Traffic signs in Arabic, English, Kurdish, and Turkmen in Kirkuk, December 2, 2010.
Ako Rasheed / Courtesy Reuters

The surge of ethnic and sectarian strife in Syria and across the Middle East has led a number of analysts to predict the coming breakup of many Arab states. This potential upending of the region’s territorial order has come to be known as “the end of Sykes-Picot,” a reference to the secret 1916 Anglo-French agreement to divide up the Middle Eastern provinces of the Ottoman Empire into British and French zones of control. Because the European treaties that created new Arab states in the aftermath of World War I upheld the outlines of that agreement, Sykes-Picot became the convenient shorthand for the map that colonial powers imposed on the region, one that has remained essentially constant to the present day.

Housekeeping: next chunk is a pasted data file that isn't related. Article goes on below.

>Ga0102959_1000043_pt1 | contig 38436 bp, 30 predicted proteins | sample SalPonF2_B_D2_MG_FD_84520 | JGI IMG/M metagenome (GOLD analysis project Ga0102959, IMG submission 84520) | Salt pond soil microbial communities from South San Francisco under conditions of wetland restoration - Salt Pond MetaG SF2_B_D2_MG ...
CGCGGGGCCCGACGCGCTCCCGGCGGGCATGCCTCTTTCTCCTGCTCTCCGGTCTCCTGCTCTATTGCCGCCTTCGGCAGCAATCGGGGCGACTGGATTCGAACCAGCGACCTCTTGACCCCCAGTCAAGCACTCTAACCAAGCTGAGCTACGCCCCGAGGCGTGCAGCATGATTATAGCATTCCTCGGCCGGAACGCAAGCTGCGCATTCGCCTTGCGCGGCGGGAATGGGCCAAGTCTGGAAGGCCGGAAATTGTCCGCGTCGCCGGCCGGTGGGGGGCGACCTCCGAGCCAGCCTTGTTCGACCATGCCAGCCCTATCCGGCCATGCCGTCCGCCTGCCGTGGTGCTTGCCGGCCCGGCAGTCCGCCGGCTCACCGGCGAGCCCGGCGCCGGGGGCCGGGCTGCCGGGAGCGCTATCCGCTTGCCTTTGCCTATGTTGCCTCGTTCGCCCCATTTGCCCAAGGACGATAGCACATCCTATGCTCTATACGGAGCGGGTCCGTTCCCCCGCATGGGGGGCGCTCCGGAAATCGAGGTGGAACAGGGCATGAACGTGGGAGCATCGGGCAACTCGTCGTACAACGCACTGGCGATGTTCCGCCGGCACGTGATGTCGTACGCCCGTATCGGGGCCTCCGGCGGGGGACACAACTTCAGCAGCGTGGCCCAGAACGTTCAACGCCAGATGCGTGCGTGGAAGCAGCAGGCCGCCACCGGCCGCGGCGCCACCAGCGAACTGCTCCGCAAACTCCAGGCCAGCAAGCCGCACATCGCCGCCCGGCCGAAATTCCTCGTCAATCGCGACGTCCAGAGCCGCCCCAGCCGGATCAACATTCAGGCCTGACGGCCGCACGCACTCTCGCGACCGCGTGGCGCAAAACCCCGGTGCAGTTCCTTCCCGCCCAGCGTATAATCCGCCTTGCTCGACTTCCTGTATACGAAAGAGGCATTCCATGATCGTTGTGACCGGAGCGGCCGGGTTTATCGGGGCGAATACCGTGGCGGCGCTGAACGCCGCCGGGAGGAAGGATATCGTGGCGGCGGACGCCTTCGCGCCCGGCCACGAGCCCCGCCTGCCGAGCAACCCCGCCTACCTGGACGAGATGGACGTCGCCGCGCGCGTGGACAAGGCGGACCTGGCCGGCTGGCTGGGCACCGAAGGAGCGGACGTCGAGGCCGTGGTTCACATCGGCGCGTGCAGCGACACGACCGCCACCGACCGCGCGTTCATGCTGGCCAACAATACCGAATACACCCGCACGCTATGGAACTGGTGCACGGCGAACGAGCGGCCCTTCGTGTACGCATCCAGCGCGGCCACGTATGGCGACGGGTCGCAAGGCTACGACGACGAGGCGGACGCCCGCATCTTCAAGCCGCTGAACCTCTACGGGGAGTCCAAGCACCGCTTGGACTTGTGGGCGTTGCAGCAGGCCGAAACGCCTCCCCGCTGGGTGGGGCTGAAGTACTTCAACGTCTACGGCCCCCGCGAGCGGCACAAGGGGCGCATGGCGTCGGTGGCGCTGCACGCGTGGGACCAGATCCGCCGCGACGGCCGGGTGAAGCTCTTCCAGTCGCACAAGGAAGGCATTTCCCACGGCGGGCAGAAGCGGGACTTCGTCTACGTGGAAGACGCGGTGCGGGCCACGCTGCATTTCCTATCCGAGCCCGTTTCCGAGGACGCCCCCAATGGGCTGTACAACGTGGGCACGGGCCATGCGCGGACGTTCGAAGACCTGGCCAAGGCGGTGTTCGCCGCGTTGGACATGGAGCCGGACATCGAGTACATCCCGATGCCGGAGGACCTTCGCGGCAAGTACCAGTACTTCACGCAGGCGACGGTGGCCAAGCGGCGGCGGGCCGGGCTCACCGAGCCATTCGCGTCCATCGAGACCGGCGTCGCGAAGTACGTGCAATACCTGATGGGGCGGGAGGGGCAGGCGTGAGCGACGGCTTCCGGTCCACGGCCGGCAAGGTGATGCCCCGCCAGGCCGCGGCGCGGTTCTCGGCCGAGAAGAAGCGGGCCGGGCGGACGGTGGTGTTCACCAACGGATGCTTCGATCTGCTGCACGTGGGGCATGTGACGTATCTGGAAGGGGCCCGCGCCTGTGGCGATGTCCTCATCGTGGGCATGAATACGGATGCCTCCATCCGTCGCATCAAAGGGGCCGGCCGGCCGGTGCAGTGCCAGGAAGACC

With bloodshed from Aleppo to Baghdad to Beirut, it is indeed tempting to predict the violent demise of Sykes-Picot. But although the worst fighting is spilling over borders and pushing

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